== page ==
But all heroes aren’t imposing their will through physical strength. Others do it through the power of persuasion, charisma, and perseverance. Take cultural icon and god of the nerds: Stan Lee. The man recently passed away, so allow us to pay some tribute to him in this article, as well as correct the ignorant SJWs who call the man a racist homophobe. Guys like Bill Maher get it wrong. You see, Stan wasn’t just the creator of some well-loved children’s characters. His characters dealt with real world issues. The X-Men were created as an answer to the bigotry Stan saw in society. He was a firm believer in free speech as seen in how he went and ignored the judgement of the then-all powerful comics code. Some of us still remember “Stan’s Soapbox” in which he offered friendly preaching to the young reader, hoping to instill some sense of right and wrong. Stan the man was a hero not because of any Herculean strength, but by his sense of right, wrong, and humor.
And if you think I'm harping a bit much on the importance of strong-willed men, let me point you to Joan Lee. Joan was Stan's wife for a full seventy years before her passing. And if you ever heard Stan talk about his accomplishments, you know he never failed to credit her with not letting him give up. She reportedly told Stan multiple times to screw the editor and write the stories he wanted to tell in lieu of just quitting. We need strong men in this world, sure. But the need for strong women can't be overlooked.
Think of all our favorite fiction heroes too: Saitama, Goku, All Might - All Might! There’s a great example right there. All Might is an honest, compassionate, virtuous individual. And that’s great and all, but without his quirk, he’s virtually useless. Sure, he can still be inspirational and all. But even then, Izuku wouldn’t have listened to Toshinori in his scrawny form had it not been for the heroism he had performed as All Might.
No, it was All Might's strength and ability to do amazing deeds that inspired Endeavor to keep climbing and pushing himself to be better. It gave Bakugo an icon to work to surpass. But for Toshinori himself, being All Might was about being a symbol of peace for the world. He meant to be a symbol that could lower the crime rate just by existing. And with his ever-present smile, the weak always felt safer as they went about their days. After all, All Might was watching.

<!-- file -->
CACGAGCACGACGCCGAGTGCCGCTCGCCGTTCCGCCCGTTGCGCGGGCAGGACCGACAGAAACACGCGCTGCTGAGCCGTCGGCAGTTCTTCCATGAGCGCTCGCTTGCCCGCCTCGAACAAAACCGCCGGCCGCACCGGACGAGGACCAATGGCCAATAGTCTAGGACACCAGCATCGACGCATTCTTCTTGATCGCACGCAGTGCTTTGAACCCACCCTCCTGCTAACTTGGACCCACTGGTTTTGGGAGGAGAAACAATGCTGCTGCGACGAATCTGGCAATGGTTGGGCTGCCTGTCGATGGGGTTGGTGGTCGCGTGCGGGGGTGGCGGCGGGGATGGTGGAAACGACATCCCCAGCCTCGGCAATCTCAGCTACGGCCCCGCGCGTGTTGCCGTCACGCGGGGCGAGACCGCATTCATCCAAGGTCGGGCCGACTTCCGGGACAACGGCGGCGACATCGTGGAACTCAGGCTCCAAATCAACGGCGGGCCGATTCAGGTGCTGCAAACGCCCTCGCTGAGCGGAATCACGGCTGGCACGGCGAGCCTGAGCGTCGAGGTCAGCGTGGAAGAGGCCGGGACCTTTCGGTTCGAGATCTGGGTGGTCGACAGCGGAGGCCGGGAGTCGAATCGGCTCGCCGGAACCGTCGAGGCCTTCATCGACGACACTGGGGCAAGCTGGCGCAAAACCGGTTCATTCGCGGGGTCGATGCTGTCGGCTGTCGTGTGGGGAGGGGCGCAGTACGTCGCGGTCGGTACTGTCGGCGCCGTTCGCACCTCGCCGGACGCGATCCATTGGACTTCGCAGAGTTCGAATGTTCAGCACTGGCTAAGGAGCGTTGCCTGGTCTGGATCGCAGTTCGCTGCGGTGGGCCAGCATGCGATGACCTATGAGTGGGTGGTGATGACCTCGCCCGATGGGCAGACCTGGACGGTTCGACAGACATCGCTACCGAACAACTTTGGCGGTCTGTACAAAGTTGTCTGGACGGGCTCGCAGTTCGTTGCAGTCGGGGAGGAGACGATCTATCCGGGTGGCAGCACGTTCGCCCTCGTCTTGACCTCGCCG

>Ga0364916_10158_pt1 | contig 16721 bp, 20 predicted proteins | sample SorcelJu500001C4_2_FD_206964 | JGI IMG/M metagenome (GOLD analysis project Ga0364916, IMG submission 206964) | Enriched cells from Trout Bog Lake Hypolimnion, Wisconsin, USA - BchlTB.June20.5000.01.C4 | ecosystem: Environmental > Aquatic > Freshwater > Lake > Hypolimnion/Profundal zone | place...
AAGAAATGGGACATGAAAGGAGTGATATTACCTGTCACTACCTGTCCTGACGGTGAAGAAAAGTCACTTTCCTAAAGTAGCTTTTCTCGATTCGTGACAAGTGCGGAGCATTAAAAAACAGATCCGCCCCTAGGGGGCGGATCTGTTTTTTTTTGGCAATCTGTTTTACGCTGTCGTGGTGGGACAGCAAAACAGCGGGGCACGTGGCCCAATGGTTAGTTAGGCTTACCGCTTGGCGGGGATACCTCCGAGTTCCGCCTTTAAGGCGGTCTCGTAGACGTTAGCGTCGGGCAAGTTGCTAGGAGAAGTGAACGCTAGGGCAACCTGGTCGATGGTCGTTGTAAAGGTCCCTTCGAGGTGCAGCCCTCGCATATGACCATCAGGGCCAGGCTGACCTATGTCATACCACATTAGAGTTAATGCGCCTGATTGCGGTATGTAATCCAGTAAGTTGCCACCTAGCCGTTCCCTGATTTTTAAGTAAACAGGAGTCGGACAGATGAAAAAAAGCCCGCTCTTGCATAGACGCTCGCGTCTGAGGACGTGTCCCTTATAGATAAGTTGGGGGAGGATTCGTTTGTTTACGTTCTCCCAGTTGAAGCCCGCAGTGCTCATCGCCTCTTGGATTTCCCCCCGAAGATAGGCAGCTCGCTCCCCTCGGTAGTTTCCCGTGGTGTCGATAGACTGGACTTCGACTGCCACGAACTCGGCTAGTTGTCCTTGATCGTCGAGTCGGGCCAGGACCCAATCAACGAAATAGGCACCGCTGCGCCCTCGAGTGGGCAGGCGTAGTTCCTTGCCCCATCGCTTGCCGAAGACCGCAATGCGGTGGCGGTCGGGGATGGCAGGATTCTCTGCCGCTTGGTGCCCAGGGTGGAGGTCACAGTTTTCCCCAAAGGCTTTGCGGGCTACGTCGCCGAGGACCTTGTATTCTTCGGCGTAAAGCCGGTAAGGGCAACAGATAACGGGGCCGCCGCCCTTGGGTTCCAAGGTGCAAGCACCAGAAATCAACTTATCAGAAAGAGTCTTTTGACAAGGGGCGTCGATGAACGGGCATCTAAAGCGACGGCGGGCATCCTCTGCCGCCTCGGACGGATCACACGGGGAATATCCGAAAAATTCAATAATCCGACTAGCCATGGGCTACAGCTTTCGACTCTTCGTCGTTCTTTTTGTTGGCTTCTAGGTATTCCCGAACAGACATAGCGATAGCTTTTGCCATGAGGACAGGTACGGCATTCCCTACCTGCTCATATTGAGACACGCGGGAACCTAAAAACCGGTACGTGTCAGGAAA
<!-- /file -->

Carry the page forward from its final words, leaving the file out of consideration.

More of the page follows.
Power does not corrupt. Rather it amplifies that which was already there. Toshinori was virtuous before obtaining One For All. Similarly, Goku was a kind goofball when he started his training. The Dwarf in the Flask was motivated by greed and a lust for knowledge before he ever obtained his immortality and super alchemy. But Van Hohenheim was a humble student. And he received the exact same power as the Dwarf. Yet one of these men went off causing wars, bloodshed, and disaster in his quest for even more power, while the other worked tirelessly to save the nation of Amestris.
The truth is that the weak man will never be able to impact the lives of those around him beyond a little bit here and there. While greedy, lustful, gluttonous, and vengeful men exert their power, society acts like we should be running from masculinity. That’s not the solution! Instead, it will take virtuous, powerful men to stop evil, toxic men from carelessly ruining lives. Therefore, let us train our minds and bodies to take on the responsibility of a hero. Let us raise our sons to be strong, selfless men. Don't raise "feminist" boys. Raise boys who will value truth and justice, not political ideologies. Society needs a golden age of heroes - men AND women who value individual liberty, and promote individual responsibility.
Why aspire to be a hero? Because with great power there must also come great responsibility.
We’re serious about training up heroes. And in the coming weeks, we’ll be posting articles in this series on manliness analyzing the various kinds of heroic masculinity in anime. And if you want to see how we are training heroes over here at Real Anime Training, you can click here to get your free three-day bootcamp series to get you started on training yourself.